Gas and Coal Failures Widespread as Largest Grid Operator in U.S. Struggled to Manage ‘Winter Storm Elliott’

Dispatch team members working in the PJM Interconnection control room
Dispatch team members working in the PJM Interconnection control room. PJM Interconnection / Facebook
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Massive failures of methane gas- and coal-fired power plants during “Winter Storm Elliott” left PJM — the country’s largest grid operator — more than 40 gigawatts short over the Christmas weekend, officials said during a public meeting Wednesday.

Methane gas plant failures accounted for 70% of PJM’s total outages, with some plants giving little or no warning of impending failure. “Generation outages were unacceptably high and they occurred at the worst possible time,” Donnie Bielak, senior manager of dispatch at PJM, said during the presentation. “A large portion of our generation fleet failed to perform.”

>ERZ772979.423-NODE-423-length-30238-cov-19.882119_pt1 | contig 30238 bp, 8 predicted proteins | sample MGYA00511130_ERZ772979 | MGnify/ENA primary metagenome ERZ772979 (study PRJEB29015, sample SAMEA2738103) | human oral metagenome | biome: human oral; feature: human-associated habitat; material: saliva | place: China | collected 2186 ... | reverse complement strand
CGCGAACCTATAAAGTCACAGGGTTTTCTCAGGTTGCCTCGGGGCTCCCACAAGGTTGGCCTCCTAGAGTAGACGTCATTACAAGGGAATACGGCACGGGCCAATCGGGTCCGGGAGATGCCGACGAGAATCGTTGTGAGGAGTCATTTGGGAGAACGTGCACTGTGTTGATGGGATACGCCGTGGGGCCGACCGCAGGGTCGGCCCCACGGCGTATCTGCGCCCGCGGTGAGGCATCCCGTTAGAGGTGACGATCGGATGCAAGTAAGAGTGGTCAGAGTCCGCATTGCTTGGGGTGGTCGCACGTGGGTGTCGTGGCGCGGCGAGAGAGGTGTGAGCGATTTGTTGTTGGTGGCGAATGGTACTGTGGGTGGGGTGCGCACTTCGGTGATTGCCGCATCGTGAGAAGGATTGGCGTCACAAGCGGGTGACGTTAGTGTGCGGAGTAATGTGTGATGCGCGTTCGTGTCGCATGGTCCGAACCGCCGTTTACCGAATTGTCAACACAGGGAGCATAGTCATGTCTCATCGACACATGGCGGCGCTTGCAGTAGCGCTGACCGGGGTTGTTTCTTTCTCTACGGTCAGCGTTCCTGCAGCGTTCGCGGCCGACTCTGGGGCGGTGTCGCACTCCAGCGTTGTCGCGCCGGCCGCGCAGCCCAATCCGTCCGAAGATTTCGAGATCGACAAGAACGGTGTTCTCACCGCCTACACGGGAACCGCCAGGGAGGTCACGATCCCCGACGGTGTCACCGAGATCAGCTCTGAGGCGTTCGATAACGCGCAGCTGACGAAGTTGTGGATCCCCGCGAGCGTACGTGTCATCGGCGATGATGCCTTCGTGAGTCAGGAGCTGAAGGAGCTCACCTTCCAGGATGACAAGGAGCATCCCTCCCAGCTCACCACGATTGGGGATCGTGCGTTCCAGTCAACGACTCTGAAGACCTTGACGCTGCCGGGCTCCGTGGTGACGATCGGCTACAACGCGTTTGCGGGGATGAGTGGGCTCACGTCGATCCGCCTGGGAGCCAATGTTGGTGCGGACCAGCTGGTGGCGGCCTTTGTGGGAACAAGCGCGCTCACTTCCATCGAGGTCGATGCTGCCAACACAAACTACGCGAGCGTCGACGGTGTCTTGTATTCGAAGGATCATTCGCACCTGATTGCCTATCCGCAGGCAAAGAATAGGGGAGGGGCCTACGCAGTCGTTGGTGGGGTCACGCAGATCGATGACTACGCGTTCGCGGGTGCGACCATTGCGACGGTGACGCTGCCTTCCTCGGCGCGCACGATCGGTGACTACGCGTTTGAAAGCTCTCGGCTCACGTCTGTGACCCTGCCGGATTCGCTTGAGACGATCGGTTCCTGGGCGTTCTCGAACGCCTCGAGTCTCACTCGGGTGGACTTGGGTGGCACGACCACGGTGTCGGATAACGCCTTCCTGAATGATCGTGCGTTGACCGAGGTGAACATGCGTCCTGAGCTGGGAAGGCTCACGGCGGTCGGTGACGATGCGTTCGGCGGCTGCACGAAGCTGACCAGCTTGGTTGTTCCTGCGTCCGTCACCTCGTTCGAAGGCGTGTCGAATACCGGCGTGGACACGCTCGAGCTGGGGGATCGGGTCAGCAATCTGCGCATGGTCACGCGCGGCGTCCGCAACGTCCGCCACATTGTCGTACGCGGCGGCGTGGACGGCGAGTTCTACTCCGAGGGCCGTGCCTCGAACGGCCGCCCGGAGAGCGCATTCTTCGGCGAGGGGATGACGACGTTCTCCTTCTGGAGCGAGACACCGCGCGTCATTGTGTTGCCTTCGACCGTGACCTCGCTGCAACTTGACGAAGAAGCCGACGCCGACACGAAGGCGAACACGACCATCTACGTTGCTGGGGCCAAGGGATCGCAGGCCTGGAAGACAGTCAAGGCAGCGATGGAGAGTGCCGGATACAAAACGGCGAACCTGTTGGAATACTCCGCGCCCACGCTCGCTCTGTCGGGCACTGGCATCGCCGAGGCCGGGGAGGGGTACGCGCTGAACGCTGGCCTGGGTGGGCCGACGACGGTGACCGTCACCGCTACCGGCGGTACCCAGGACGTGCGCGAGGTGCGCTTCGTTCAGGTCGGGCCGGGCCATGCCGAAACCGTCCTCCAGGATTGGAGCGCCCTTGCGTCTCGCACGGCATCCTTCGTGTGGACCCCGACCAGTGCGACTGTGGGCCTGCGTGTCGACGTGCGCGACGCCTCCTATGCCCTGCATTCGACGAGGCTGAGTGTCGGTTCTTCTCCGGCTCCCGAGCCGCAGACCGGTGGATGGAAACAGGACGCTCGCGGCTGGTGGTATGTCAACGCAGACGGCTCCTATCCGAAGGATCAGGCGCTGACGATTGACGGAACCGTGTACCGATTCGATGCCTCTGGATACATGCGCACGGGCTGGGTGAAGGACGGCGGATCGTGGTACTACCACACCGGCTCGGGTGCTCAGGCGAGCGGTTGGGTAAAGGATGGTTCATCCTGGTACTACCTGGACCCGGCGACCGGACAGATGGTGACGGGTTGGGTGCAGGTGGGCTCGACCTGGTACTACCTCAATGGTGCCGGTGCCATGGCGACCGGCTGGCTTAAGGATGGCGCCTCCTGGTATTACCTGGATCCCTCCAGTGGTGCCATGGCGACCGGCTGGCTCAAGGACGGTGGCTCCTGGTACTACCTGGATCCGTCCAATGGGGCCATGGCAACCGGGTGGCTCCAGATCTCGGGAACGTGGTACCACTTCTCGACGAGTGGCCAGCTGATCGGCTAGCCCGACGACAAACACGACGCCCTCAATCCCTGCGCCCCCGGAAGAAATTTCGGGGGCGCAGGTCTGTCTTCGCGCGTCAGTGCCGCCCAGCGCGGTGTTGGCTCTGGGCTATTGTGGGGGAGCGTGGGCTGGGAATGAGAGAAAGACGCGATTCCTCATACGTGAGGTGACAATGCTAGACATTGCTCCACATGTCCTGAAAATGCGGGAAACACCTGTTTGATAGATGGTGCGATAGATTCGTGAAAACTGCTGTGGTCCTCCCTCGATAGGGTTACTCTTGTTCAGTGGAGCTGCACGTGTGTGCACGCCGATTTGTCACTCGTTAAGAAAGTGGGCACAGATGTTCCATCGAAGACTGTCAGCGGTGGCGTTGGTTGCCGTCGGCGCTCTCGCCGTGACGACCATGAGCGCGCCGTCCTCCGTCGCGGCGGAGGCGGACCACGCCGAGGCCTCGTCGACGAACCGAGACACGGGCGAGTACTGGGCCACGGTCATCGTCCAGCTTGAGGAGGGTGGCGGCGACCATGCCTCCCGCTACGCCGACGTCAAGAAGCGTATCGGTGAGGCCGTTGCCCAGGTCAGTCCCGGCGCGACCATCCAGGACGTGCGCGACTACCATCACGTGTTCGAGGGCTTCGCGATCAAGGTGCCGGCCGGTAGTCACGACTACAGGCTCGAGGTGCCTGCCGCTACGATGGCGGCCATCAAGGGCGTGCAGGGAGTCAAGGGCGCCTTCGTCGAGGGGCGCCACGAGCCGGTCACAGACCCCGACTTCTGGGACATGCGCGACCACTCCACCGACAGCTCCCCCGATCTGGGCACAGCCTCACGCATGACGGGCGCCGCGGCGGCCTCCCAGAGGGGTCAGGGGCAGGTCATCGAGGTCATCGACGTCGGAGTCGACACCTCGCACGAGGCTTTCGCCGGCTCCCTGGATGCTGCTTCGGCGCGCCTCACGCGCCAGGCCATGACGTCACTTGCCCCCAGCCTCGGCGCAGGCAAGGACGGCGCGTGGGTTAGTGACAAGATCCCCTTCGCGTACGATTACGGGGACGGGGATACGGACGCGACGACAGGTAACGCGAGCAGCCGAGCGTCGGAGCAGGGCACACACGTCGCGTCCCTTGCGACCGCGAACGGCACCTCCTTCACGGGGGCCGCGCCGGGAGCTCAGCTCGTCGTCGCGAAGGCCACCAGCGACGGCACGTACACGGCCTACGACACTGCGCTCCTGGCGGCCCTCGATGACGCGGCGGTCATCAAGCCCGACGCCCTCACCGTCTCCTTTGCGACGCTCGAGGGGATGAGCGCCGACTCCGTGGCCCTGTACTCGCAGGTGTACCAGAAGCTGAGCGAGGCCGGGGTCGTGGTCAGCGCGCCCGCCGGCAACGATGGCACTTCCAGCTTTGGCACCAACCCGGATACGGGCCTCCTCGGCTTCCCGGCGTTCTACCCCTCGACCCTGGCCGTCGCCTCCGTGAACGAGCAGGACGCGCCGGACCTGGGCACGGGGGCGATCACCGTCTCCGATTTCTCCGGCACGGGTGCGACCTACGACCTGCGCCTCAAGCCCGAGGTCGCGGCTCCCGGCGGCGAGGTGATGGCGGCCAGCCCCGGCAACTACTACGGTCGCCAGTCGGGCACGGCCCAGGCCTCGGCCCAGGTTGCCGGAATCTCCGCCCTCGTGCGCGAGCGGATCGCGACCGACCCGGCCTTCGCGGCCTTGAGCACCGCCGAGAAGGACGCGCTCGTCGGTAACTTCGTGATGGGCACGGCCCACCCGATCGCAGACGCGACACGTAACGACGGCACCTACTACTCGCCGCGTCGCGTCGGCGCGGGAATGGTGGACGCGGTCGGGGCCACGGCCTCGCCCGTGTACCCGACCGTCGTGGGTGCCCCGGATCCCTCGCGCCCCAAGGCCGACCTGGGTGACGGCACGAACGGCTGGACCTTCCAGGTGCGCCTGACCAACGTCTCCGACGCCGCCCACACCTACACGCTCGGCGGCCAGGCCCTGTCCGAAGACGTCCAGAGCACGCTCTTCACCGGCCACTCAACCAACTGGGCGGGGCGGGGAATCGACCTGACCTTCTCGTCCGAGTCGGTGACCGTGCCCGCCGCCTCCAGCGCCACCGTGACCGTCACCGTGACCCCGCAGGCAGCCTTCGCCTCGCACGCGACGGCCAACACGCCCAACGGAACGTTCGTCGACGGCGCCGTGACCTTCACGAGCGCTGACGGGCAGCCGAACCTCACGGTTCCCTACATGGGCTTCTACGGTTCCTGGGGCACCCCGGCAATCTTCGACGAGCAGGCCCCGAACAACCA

PJM said it may issue as much as $2 billion in fines for power plants that failed to deliver on their obligations to provide power during the storm. “Yet again, system-wide fossil fuel plant failures came close to causing a major disaster,” Tom Rutigliano of NRDC said in a statement. “PJM must plan accordingly, and reform rules that subsidize fossil fuel power plants by pretending they’re more reliable than they really are.”

Electricity shortfalls and fossil fuel failures were not at all limited to PJM during the holiday storm. An estimated 1.6 million customers lost power nationwide and ISO-New England also issued $39 million in fines to power generators who failed to meet their obligations, but refused to disclose how many or which power generators underperformed.

For a deeper dive:

PJM: Bloomberg, Politico Pro; ISO-NE: E&E

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